By examining patients using VR intervention before undergoing minor gynecological procedures, we found that the use of a 10-min VR intervention resulted in a statistically significant reduction of pre-operative anxiety and depressive symptoms as measured using the HADS. While the pain scores collected pre- and post-VR intervention did not reveal any significantly changes, EQ-5D-3L measures further revealed that pre-operative self-reported perception of pain and discomfort and perceived health states were improved after VR intervention.
This study revealed that there is significant preoperative anxiety amongst the gynecological patients recruited, and is in congruence with other studies using HADS to measure changes in pre-operative anxiety for VR interventions in oncology patients[29,30] and patients in intensive care. Surgery is a daunting experience that comes with emotional vulnerabilities. These emotions are often intensified moments before surgery, causing overwhelming anxiety and even depressive moods. Increased preoperative anxiety is associated with postponement or even cancellation of planned surgeries, increase in anesthetic requirements, prolonged hospital stay and poorer overall patient satisfaction.[33,34]
Patient-centric outcomes were investigated as part of our secondary outcomes in this study using the EQ-5D-3L. This provided other insights into patients' health conditions, baseline functional status and quality of life. In this study, EQ-5D-3L assessment showed statistically significant improvement on self-reported pain/discomfort and anxiety/depression dimensions before gynecological surgery when VR was used. In addition, self-reported perception of 'usual activities' dimension also showed improvement post-VR. Furthermore, patients had overall positive self-reported satisfaction for the VR experience prior to their scheduled gynecological procedure.
In previous studies, patients who received VR treatment reported a reduction in pain and anxiety, faster wound healing, decreased chronic pain intensity and other neuro-rehabilitation improvements. These results largely corroborated with our findings, which showed reduction in anxiety. While the exact neurobiological mechanistic theory behind VR's action remain unclear, it is generally suggested that VR acts as a distraction by rendering several possible mechanisms by: i) engaging different senses simultaneously and inducing a sense of presence in the virtual environment, thus diverting one's attention from painful stimuli and other negative emotions such as stress and anxiety; ii) employing attentional resources in immersive and interactive virtual environments to modulate ascending nociceptive stimuli and thus reduce pain experience; iii) isolating the user both visually and acoustically from the actual environment to escape from the painful world cognitively. VR could serve as a non-pharmacological intervention in clinical settings to modulate emotional affective, emotion-based cognitive and attentional processes. Interestingly, although the mean pain scores pre- and post-VR intervention were not statistically significant, there was an improvement of self-reported perception in the dimension of 'pain/discomfort' in the EQ-5D-3L. The pain score changes could be attributed to pre-surgical administration of vaginal or oral prostaglandins for cervical softening.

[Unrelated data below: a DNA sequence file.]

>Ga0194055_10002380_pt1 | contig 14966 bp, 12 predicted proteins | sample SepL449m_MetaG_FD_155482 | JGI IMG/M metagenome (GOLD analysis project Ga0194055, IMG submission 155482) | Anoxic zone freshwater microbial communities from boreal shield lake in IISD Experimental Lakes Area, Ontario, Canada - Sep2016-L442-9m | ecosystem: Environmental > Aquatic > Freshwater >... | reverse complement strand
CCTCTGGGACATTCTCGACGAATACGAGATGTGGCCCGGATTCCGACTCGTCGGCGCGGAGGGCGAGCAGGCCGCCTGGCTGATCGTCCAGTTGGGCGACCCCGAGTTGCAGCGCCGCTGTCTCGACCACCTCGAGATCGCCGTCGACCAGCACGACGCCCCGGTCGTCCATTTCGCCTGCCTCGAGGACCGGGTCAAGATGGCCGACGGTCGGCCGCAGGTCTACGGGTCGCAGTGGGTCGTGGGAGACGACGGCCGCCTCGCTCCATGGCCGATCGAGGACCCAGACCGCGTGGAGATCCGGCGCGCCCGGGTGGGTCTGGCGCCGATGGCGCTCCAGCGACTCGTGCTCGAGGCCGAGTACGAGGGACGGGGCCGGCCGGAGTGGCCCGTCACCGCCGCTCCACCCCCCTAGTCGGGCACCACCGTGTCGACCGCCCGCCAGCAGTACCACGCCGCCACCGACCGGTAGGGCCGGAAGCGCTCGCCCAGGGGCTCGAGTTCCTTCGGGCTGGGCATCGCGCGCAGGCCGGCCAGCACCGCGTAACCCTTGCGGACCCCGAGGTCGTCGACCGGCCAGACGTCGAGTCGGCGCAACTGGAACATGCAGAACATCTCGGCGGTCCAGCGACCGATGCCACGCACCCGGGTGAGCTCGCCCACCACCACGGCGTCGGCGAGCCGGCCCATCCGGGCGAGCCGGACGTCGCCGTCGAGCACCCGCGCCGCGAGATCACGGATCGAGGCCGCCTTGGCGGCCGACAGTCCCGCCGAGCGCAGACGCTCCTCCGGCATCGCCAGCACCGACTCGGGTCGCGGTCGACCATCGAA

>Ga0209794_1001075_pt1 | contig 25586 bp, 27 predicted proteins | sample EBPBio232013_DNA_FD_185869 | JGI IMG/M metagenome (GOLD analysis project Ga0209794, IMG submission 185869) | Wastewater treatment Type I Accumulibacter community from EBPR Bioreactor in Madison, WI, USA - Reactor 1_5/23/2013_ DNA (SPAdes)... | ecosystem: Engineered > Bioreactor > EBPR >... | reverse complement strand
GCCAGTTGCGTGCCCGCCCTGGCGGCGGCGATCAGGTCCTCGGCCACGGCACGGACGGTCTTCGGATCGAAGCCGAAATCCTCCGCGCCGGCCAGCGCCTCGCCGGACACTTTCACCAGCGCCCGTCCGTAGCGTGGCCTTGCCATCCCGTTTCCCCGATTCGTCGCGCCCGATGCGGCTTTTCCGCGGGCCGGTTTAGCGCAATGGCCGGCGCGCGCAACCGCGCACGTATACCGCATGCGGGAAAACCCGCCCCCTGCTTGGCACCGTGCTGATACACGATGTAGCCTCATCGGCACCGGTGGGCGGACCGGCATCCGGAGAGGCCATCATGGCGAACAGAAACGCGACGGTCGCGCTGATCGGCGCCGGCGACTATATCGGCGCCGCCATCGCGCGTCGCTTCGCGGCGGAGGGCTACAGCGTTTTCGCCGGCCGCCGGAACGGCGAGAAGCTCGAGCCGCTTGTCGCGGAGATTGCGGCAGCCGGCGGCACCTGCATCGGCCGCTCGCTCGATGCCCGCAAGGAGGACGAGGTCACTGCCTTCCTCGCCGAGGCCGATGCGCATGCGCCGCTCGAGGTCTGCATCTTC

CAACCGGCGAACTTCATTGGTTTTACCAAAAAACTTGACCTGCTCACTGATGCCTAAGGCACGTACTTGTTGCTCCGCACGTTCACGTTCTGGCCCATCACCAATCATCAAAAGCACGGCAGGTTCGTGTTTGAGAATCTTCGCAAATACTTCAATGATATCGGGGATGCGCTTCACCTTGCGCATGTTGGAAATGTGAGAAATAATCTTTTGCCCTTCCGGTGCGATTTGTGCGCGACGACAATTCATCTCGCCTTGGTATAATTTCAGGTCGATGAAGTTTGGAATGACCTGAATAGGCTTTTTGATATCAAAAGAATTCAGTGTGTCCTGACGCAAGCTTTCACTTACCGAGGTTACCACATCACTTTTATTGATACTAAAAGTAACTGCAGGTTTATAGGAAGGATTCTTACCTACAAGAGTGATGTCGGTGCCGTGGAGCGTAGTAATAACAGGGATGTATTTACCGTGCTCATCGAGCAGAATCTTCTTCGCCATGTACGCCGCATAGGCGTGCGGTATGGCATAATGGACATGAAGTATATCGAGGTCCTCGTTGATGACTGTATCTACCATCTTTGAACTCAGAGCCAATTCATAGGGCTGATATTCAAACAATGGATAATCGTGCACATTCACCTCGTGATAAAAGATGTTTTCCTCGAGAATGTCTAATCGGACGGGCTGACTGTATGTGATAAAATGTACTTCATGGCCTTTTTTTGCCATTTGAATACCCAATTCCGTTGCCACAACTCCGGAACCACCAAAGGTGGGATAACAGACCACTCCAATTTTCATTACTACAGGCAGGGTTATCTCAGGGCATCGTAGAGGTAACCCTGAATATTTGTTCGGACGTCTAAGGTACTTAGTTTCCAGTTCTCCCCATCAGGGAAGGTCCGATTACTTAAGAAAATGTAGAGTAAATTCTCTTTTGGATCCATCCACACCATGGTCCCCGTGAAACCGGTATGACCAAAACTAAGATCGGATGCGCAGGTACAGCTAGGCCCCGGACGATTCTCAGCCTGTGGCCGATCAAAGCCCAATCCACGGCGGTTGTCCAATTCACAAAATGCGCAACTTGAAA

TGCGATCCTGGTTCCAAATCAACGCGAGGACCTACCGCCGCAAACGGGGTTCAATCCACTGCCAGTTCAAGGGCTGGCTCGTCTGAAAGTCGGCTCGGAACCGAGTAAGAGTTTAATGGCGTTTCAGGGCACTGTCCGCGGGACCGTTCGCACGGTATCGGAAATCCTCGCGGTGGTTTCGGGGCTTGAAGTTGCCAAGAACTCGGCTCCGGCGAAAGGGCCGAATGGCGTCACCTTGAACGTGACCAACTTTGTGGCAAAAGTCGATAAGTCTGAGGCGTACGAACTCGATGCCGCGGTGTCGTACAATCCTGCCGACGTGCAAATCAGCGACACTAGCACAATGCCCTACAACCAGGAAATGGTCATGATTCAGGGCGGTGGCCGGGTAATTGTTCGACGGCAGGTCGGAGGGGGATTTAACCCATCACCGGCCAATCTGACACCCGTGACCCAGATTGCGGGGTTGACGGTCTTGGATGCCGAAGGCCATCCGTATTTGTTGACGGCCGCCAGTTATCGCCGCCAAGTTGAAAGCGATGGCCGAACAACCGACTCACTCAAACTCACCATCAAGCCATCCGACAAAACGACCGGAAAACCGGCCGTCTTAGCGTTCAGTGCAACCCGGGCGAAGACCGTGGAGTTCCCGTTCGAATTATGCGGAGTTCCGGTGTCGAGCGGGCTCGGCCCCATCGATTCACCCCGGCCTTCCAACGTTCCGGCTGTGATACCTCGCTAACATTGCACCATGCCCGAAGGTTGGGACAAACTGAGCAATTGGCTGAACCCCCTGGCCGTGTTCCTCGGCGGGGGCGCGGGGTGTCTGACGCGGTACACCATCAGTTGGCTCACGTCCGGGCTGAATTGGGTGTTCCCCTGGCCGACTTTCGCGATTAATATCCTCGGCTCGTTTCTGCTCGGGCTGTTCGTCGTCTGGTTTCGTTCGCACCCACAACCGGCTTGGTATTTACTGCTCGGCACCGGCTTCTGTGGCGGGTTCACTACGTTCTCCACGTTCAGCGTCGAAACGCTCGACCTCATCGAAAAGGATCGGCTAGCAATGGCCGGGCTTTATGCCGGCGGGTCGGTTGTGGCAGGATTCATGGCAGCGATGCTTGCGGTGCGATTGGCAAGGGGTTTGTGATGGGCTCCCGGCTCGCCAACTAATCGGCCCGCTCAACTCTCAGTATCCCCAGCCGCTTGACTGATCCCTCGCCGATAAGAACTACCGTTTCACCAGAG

Study Limitations. There were several limitations in our study. Firstly, the instruments used for assessment of anxiety were dependent on self-reported psychometric questionnaires. Although these psychometric tools have been validated in previous studies with similar target populations, there might be more suitable and sensitive measures of anxiety (e.g. STAI) and other psychometric measures (e.g. pain catastrophizing scale (PCS), perceived stress scale (PSS)) to reflect the effects of VR intervention on patients' psychological profiles.[41,42] Secondly, the patient population selected had to have the ability to read and understand English, which might limit the sociodemographic profiles of patients.
Thirdly, multiple factors unrelated to surgery could influence pre-operative anxiety. For example, we did not investigate interactions between study team investigator and the patient. Non-study team members and the surrounding environment may also affect the patient's mood and anxiety. The effects of different scenarios on anxiety scores were also not studied due to an unequal distribution of scenarios that were chosen by patients. Finally, there was a lack of a control group to compare anxiety scores without VR intervention, making it difficult to assess the true effect of VR on pre-operative anxiety. Future randomized controlled trials are needed to validate our findings in this study.
BMC Anesthesiol. 2020;20(261) © 2020 BioMed Central, Ltd.